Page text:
Efficient Consumer Response has finally reached the periodicals departments in major supermarket chains -- and it has struck with a vengeance.
Since actions by Safeway and Albertson's to reduce their rosters of magazine wholesalers came to light last August, the banner of vendor consolidation has been taken up by numerous retailers in alternative channels: mass merchandisers, drug chains and convenience stores.
Leaders in the other three trade classes, including Wal-Mart Stores, Walgreens and 7-Eleven, are all making or studying reductions in their rosters of magazine wholesalers. But nowhere is the change spreading more rapidly than in the supermarket business.
"It is within the concept of ECR," said Robin Kidd, grocery, drug and general merchandise coordinator for Kroger Co.'s Mid-Atlantic marketing area, based in Roanoke, Va. The division, which has 121 retail stores, recently said it would consolidate its 18 periodicals vendors down to a single supplier, Anderson News, Knoxville, Tenn.
"If you can have one supplier that bills you with one bill and who services you and all of your stores, that is obviously more efficient than
having 18 different suppliers bill you, and having to send out 18 different checks," Kidd said.
Most other retailers contacted by SN were reluctant to address the changes for the record, although several confirmed pending changes in their periodicals departments. Officials at Kmart and Walgreens each have confirmed that they have taken the matter under study.
Small regional wholesalers watched in dismay last month as Kroger, Ralphs Grocery Co. and Lucky Stores joined the growing list of retailers who have taken steps to reduce their rosters of magazine wholesalers in some markets.
In most cases the business is being won by a handful of "mega-wholesalers," larger companies that can cover wider geographies. These firms are understandably much happier about the changes being wrought in the go-to-market system for magazines as they see opportunities to enlarge and consolidate their position in what has been a fragmented industry.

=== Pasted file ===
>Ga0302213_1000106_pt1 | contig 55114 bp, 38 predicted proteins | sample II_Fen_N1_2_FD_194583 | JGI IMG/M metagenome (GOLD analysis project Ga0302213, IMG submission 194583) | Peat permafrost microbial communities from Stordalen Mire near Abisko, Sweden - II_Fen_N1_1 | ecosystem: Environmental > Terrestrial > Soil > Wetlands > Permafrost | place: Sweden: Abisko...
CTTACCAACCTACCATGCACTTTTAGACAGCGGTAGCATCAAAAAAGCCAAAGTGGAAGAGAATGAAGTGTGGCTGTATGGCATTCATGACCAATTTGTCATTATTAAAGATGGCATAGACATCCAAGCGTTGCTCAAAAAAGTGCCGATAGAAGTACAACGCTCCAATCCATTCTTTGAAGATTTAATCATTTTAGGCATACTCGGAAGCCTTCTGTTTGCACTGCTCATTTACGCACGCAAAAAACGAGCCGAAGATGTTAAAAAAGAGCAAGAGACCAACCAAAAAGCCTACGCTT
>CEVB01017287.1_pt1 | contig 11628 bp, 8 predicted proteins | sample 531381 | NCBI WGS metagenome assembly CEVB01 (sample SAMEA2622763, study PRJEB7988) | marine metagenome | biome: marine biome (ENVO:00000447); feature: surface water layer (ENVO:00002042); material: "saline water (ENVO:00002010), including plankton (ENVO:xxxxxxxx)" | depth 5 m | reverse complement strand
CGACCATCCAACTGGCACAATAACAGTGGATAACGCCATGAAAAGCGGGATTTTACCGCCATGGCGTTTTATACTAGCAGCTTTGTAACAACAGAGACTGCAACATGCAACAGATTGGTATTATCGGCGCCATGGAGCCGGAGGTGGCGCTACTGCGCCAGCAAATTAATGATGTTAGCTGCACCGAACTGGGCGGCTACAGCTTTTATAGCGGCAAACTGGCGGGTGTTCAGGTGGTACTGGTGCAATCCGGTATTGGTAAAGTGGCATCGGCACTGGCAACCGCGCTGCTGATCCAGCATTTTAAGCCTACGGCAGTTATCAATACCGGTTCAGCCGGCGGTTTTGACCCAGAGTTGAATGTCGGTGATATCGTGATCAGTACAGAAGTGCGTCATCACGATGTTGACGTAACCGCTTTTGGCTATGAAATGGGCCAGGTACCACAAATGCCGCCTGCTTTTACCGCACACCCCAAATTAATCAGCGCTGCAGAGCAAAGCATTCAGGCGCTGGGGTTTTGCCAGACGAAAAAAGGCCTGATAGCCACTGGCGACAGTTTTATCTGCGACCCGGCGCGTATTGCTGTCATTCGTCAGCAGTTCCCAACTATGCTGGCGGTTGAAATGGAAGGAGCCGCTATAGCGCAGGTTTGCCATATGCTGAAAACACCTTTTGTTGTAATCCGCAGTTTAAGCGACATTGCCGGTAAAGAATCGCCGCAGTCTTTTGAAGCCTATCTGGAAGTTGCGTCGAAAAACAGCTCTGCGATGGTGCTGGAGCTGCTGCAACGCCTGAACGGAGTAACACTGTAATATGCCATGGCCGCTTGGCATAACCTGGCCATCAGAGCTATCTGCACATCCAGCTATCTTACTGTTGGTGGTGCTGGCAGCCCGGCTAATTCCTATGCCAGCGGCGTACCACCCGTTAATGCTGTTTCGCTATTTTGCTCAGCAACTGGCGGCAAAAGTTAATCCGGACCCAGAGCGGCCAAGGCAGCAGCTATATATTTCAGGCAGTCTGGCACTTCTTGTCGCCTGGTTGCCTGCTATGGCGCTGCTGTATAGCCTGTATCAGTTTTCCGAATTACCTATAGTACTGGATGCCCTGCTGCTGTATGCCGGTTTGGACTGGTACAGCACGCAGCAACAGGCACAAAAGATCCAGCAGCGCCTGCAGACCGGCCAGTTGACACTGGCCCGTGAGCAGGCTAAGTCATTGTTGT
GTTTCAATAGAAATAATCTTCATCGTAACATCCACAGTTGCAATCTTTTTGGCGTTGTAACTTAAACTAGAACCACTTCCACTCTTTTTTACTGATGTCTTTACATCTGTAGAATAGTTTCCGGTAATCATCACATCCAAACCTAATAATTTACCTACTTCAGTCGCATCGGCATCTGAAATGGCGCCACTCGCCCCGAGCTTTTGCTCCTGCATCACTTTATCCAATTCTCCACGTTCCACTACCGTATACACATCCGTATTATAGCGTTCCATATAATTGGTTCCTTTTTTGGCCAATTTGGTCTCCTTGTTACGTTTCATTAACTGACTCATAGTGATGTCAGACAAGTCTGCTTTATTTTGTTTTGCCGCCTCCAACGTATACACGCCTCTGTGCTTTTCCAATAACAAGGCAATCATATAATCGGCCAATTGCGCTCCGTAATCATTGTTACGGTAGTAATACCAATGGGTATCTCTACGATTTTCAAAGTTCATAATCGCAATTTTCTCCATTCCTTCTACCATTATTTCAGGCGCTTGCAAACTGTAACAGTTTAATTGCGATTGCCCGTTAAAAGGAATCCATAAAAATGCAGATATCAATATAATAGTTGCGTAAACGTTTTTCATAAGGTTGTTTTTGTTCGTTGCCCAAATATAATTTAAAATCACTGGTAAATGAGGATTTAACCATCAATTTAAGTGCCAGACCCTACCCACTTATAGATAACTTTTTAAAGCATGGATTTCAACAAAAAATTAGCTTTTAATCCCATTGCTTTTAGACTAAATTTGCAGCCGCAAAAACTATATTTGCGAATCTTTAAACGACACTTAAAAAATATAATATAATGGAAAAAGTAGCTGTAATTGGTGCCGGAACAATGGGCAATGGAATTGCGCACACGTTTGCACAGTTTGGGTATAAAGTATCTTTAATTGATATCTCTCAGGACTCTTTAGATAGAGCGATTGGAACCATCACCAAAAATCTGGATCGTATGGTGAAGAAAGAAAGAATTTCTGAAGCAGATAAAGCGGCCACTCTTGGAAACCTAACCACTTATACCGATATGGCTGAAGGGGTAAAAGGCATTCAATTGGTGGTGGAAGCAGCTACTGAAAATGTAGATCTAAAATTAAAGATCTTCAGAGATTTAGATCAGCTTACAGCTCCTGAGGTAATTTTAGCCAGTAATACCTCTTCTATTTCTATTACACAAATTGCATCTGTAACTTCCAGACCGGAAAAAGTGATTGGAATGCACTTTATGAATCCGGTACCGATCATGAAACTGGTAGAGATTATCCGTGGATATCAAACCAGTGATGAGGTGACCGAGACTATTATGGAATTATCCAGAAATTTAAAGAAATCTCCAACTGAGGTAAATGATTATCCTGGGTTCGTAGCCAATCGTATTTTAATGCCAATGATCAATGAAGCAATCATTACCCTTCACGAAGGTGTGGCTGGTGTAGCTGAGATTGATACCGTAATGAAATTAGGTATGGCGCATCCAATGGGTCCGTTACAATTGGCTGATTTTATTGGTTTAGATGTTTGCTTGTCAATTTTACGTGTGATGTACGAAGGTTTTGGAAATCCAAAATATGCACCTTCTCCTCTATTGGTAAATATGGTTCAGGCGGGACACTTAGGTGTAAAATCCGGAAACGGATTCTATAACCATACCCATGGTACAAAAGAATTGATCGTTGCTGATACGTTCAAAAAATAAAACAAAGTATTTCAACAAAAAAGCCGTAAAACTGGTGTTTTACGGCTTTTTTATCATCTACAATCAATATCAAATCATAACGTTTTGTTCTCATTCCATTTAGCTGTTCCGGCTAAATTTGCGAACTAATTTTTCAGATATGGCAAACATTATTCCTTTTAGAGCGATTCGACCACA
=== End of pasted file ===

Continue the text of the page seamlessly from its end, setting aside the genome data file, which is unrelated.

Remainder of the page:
"This process has been driven by the retailers because of a breaking down of barriers that have existed. Our company was pleased to be in a position to step up to satisfy the needs of some retailers," said Peter K. White, president of the Magazine and Book Services division of ARAmark Corp., Los Angeles.
ARAmark, which White says is the nation's largest periodicals wholesaler, has been a big player in recent months, winning exclusive deals with chains like Ralphs, Smith's Food & Drug Centers, Wal-Mart and Safeway, according to various reports.
Multiregional powerhouses like ARAmark, Anderson News and East Texas Distributing, Houston, all have been aggressive in their pursuit of new chain business. ETD has won new business from Safeway, Save Mart Supermarkets and Lucky's northern California region in recent weeks. Anderson has been named in four states by Wal-Mart, in several markets by Safeway and by Kroger's Mid-Atlantic division.
All three have been actively buying up smaller wholesalers in a wave of acquisitions that has swept this industry of just over 300 wholesale businesses. Sources close to the industry listed some 20 companies in the western half of the country that have sold out to larger players in just the last 16 weeks. The remaining independent wholesalers, worried about the loss of the geographic exclusivity that has been a foundation of their business economics for decades, are subject to pressure to sell out while their businesses still retain some value.
"I am very concerned about the future of this business and where it is going," said one wholesaler executive who asked to remain anonymous. "The distribution system used to be based on logic. Now logic is out the door."
He added, "I hope retailers will ask themselves this question: 'Why am I throwing away the local wholesaler in favor of a mega-wholesaler who travels 400 miles to service my stores?' "
While the mega-wholesalers compete to skim the cream from the market by signing on chain accounts, smaller magazine wholesalers across the country are receiving more "Dear John" letters from retailers.
Kroger's Mid-Atlantic division sent out such letters to its vendors. "As part of our continuing efforts to assure that we operate in the most efficient manner possible, Kroger Mid-Atlantic has concluded that consolidation of our magazine and book vendors will result in significant benefits in several important areas of operations and sales," the letter stated.
"All Kroger Mid-Atlantic stores will be receiving magazine and book service from Anderson News Co. effective Jan. 15, 1996. We will continue to enjoy business as usual until this change is effective and we expect service levels and inventory levels to remain the same during this time," the letter stated.
Said an executive from a mega-wholesaler, "It was more or less a geographical system. Now that it isn't, the buyers are doing what buyers do."
The executive said he believes the changes are in large part a result of an underlying trend toward wholesaler consolidation that was already under way in recent years. "It's just a trend that is picking up momentum," he said.